Walsh arrived at CSIR, via laboratory visits in the USA, in April 1947. He set about installing the first operating infrared spectrometer in Australia, a Perkin-Elmer Model 12B. He soon realised that its resolution was insufficient for any but the lightest molecules, so he devised and patented a double-pass system, which was licensed to Perkin-Elmer.

Walsh is probably best known for his development of atomic absorption spectroscopy as an analytical tool.[7] This is a complex story, recounted in detail by Hannaford.[2]

In late 1976 Walsh received a telex from the Royal Society telling him that he had been awarded a Royal Medal in recognition of “your distinguished contributions to emission and infrared spectroscopy and your origination of the atomic absorption method of quantitative analysis”.[8] He retired from CSIRO on 5 January 1977, and in June was created a Knight Bachelor. In 1982 he was invited back to CSIRO as a Senior Research Fellow.

Honours, awards, affiliations and degrees[edit]

Medals and awards

Academic affiliations

Honorary degrees

The Australian Institute of Physics (AIP) Alan Walsh Medal, awarded for significant contributions in physics by an Australian industrial physicist, is named in his honour.[9]


Soon after he emigrated to Australia Walsh met Sunderland-born nurse Audrey Dale Hutchinson, whom he married in 1949. They had two sons, Thomas Haworth and David Alan.

Alan Walsh died in Melbourne on 3 August 1998.


  1. ^ McCarthy, G.J. "Walsh, Alan - Biographical entry". Encyclopedia of Australian Science. Retrieved 22 May 2012.
  2. ^ a b c Hannaford, P. (2000). "Sir Alan Walsh. 19 December 1916 – 3 August 1998: Elected F.R.S. 1969". Biographical Memoirs of Fellows of the Royal Society. 46: 535–564. doi:10.1098/rsbm.1999.0100. JSTOR 770415.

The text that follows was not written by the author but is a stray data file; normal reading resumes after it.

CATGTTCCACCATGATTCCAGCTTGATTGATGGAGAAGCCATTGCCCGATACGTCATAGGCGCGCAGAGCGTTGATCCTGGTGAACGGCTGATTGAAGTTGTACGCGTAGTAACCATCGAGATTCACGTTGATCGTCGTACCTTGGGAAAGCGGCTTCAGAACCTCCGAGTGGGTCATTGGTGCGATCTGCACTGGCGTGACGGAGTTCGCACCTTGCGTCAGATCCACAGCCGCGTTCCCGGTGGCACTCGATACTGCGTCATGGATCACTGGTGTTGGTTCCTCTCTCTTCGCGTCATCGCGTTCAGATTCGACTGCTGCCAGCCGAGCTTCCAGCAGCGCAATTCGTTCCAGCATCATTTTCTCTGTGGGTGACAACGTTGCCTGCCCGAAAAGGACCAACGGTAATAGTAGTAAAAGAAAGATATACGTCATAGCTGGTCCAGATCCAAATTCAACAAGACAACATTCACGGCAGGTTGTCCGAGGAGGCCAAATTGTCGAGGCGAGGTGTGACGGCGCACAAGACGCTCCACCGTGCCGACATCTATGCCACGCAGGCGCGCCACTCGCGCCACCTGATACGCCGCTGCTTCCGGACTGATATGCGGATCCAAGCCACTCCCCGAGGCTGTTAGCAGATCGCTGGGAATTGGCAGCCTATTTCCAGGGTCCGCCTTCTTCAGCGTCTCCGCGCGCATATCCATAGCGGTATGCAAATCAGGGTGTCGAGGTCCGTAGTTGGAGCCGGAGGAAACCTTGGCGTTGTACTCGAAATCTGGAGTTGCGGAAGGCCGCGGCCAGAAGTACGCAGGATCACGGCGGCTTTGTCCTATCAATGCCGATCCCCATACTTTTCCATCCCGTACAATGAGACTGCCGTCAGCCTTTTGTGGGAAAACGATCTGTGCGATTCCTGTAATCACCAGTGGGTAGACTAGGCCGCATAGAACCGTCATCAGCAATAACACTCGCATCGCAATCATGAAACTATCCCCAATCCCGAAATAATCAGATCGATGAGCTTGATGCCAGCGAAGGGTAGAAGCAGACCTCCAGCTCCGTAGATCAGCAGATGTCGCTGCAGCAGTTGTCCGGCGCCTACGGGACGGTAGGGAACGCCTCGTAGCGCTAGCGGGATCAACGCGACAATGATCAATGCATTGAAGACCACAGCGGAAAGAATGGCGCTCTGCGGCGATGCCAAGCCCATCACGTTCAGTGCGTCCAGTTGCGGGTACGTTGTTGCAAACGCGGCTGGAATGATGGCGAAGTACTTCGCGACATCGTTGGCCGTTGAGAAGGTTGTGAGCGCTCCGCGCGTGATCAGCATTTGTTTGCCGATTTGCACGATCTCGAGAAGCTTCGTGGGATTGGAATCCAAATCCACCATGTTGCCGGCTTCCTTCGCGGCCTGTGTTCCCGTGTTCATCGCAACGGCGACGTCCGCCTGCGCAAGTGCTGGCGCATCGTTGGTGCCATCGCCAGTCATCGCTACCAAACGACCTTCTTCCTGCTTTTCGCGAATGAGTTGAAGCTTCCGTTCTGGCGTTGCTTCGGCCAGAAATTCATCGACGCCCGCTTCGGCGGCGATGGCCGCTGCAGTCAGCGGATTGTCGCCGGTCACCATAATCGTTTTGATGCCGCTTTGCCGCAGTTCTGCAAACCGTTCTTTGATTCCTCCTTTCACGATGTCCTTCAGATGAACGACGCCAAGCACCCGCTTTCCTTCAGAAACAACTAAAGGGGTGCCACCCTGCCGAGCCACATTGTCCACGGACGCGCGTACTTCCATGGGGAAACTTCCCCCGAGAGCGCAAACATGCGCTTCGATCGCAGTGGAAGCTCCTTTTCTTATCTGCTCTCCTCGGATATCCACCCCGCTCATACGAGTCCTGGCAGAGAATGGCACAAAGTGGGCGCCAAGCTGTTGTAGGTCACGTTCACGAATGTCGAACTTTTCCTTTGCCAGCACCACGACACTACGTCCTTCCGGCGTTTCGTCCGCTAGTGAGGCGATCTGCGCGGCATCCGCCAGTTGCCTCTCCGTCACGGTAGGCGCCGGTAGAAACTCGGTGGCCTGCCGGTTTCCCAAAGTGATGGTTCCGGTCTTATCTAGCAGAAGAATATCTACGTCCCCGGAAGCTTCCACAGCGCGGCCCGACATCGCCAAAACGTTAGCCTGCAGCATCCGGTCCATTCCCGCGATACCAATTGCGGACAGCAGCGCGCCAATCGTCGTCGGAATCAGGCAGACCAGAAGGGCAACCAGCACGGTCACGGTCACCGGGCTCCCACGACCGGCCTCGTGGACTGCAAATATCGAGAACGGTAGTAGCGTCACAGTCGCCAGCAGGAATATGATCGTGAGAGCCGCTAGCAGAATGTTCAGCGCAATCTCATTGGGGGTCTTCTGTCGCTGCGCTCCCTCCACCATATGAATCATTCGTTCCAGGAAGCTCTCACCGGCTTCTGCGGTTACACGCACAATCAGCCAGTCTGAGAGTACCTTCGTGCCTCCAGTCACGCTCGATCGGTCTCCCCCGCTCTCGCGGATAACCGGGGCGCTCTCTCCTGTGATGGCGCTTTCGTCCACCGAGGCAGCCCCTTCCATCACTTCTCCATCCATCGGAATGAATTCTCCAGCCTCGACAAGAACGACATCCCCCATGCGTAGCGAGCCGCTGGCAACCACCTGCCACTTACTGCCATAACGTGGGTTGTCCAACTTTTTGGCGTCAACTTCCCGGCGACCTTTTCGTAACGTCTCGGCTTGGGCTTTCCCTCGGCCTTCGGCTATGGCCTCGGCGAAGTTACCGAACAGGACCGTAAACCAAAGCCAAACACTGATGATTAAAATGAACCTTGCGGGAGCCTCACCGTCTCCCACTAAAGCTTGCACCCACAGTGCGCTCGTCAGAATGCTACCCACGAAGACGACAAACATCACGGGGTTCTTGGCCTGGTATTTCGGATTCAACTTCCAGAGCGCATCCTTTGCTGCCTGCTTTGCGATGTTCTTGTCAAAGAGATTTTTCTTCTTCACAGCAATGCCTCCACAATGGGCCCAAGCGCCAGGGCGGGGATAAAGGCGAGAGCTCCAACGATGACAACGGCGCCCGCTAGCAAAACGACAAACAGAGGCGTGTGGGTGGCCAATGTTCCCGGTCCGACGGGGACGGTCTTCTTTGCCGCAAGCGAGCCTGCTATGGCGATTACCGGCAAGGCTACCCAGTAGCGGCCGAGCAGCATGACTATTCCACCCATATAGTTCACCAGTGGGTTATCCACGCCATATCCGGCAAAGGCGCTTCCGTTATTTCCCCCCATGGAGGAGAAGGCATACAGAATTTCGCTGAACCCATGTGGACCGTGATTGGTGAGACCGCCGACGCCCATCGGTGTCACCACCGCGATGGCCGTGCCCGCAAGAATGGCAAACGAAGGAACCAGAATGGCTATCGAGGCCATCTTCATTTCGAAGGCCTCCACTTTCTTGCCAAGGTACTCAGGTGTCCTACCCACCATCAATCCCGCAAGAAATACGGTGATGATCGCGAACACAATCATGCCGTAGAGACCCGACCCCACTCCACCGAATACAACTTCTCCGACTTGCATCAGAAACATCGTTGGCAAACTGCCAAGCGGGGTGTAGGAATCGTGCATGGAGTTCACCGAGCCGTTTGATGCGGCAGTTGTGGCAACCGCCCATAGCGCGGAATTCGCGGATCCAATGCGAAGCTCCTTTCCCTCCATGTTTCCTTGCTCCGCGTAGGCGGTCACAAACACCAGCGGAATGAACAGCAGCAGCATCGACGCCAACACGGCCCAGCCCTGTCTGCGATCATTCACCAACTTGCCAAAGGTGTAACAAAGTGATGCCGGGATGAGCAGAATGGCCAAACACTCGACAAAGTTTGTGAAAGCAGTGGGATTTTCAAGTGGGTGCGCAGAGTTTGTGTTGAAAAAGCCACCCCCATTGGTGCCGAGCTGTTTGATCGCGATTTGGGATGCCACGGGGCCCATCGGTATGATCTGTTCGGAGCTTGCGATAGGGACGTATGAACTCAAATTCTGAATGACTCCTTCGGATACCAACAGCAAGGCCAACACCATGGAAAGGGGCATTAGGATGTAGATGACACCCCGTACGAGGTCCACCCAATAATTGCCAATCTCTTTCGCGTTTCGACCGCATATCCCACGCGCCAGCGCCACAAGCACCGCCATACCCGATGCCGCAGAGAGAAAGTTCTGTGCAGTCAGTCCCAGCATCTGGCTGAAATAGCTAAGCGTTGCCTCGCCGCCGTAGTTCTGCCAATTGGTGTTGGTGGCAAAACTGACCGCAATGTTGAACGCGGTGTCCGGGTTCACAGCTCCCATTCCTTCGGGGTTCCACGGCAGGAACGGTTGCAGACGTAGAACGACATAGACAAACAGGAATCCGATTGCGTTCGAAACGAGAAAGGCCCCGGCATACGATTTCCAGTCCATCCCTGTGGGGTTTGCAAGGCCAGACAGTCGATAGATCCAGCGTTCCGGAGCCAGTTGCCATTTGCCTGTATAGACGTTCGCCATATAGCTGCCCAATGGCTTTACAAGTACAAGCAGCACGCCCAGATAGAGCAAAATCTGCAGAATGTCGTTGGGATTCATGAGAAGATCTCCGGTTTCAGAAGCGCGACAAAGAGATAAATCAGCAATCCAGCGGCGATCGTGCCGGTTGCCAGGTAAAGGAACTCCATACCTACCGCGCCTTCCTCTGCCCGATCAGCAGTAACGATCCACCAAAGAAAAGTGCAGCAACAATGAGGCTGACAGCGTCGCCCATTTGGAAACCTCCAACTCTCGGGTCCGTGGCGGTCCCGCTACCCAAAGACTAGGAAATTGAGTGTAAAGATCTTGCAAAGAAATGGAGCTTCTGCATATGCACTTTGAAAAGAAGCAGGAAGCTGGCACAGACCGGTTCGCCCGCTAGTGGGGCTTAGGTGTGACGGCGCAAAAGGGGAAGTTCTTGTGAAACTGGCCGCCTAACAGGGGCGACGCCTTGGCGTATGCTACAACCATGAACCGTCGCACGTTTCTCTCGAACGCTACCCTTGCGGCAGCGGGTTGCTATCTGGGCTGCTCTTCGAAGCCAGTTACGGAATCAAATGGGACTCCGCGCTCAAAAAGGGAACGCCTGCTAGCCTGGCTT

3. ^ Peter Hannaford. "Alan Walsh 1916-1998". Biographical memoirs. Australian Academy of Science. originally published in Historical Records of Australian Science, vol.13, no.2, 2000. Also published in Biographical Memoirs of Fellows of the Royal Society of London, 2000.
  4. ^ For example Walsh, A (1945). "The spectrographic analysis of aluminium alloys by the direct comparison method". In Smith, D M (ed.). Collected papers on metallurgical analysis by the spectrograph. London: British Non-Ferrous Metals Research Association. pp. 65–81.
  5. ^ Ställberg-Stenhagen, S; Stenhagen, E; Sheppard, N; Sutherland, G B B M; Walsh, A. "Infra-Red Spectrum and Molecular Structure of Phthiocerane". Nature. 160 (4069): 580–582.
  6. ^ Ställberg-Stenhagen, S; Stenhagen, E (1 March 1950). "Studies on Hydrocarbons Structurally Related to Phthiocerol: Synthesis of the Levorotatory Enantiomorph of 4-Methyl-Tritriacontane". Journal of Biological Chemistry. 83 (1): 223–229.
  7. ^ Walsh, A (1955). "The application of atomic absorption spectra to chemical analysis". Spectrochimica Acta. 7: 108–117.
  8. ^ "Award winners : Royal Medal". The Royal Society: Royal Medals. Retrieved 19 January 2021.
  9. ^ "16th National Congress 2005" (PDF). Australian Institute of Physics. Archived from the original (PDF) on 17 March 2012. Retrieved 14 March 2012.

See also[edit]